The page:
, Volume 20, Issue 6, pp 536-540

Evaluation of a women’s safe shelter experience to teach internal medicine residents about intimate partner violence

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Although intimate partner violence (IPV) remains a major public health problem, physicians often fail to screen female patients. Reported IPV training approaches suffer from weak study designs and limited outcome assessments. We hypothesized that an educational experience for residents at a women’s safe shelter would have significantly greater impact on IPV competencies, screening, and care for victims than a workshop seminar alone. In a pre-post randomized controlled trial, we compared residents exposed to the workshop seminar alone (controls) to residents exposed to these methods plus an experience at a women’s safe shelter (cases). Competencies were assessed by written questionnaire and included knowledge, skills, attitudes, resource awareness, and screening behaviors. Of the 36 residents in the trial, 22 (61%) completed both pre- and postquestionnaires. Compared to controls, cases showed significantly greater pre-post improvement in the knowledge composite subscale. There were no significant differences between cases and controls in the subscales of skills, attitudes, or resource awareness. Cases increased their self-reported screening frequency but this did not differ significantly from the controls. Enhancing traditional IPV curriculum with a women’s safe shelter educational experience may result in small improvements in residents’ knowledge about IPV.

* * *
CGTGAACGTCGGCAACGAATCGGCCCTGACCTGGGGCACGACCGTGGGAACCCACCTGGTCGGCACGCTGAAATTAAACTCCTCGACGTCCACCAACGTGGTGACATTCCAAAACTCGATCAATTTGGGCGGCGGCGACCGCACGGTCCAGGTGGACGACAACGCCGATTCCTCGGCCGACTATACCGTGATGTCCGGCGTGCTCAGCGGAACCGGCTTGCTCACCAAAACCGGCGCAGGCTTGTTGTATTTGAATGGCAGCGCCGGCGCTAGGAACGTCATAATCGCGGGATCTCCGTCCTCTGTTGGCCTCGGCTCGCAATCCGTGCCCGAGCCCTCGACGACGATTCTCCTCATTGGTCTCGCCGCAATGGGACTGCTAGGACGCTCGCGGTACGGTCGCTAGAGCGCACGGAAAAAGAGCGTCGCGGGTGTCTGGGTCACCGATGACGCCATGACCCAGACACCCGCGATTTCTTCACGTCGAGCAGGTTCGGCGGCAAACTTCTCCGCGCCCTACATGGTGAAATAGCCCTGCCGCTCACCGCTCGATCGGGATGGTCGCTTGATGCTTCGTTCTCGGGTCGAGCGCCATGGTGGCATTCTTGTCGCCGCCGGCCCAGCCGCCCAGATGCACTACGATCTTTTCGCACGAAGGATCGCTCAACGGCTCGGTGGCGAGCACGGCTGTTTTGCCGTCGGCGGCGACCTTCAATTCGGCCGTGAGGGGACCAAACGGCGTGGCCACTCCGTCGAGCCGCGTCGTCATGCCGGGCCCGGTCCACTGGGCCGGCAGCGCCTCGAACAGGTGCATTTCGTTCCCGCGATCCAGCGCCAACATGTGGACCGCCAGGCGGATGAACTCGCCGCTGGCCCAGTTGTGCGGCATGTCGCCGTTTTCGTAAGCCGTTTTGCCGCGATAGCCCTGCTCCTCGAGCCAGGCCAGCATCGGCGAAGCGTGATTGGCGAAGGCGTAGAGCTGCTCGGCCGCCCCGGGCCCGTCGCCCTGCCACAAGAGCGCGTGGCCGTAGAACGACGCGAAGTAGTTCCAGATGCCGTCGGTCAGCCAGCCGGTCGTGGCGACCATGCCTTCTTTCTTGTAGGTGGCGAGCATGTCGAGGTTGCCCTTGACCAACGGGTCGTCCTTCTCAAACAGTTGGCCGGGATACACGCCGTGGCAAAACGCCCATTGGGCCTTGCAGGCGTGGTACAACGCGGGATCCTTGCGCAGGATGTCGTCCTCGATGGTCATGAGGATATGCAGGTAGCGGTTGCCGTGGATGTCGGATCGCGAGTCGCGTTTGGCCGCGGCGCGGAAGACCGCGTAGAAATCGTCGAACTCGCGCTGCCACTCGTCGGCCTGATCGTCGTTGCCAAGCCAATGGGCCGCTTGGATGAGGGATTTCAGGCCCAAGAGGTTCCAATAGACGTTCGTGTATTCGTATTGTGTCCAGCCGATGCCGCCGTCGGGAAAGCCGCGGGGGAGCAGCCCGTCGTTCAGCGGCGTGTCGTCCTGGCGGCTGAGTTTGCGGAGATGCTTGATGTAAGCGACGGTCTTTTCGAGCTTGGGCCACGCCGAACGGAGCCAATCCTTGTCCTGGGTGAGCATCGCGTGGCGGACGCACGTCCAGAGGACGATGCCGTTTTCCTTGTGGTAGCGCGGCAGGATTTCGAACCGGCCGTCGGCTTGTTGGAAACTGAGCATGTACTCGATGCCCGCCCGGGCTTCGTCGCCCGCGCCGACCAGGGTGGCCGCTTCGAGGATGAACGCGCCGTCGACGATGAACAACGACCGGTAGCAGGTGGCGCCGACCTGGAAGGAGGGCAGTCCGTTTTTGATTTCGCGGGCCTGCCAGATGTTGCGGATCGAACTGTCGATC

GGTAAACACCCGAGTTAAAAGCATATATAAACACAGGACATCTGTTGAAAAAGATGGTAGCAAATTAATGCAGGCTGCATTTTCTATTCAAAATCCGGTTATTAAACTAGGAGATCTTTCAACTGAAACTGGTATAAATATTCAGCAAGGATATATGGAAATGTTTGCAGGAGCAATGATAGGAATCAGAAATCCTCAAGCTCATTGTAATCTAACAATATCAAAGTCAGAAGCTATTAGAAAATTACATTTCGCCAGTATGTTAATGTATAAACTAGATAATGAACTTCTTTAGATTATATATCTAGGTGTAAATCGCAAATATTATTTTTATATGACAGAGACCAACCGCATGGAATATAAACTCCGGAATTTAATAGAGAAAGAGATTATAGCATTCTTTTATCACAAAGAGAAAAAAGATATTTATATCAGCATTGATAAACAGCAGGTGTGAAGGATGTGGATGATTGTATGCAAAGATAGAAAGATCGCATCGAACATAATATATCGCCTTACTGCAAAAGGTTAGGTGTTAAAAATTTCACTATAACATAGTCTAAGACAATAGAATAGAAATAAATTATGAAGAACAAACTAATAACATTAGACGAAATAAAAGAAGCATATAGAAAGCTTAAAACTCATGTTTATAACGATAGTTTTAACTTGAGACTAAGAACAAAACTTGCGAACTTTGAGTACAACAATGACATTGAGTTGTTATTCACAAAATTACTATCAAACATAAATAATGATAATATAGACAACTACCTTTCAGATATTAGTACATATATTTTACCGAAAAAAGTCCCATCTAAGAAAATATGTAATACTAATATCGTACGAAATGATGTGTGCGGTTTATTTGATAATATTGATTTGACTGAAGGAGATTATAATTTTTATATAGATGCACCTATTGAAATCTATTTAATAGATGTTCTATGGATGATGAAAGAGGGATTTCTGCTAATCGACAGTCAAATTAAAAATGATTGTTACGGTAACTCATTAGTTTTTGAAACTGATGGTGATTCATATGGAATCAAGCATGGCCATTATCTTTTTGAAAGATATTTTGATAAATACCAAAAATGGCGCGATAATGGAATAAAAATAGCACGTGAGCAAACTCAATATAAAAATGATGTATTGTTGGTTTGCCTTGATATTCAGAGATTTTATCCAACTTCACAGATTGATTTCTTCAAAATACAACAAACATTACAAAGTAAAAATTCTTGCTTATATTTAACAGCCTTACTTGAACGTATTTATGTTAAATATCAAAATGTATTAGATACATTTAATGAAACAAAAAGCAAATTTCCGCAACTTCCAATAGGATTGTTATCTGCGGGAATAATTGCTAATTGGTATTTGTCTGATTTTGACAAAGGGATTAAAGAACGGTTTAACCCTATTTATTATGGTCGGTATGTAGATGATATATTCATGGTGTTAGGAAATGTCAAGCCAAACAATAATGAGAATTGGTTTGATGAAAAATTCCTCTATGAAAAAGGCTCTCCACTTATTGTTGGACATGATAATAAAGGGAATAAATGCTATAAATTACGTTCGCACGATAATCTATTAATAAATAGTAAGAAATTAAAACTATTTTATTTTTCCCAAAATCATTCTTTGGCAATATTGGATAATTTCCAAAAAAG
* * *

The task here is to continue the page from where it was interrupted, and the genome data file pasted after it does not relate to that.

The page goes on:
None of the authors had any potential conflicts of interest.
This work was completed while Dr. Brienza and Ms. Ladouceur were affiliated with Yale University Department of Internal Medicine.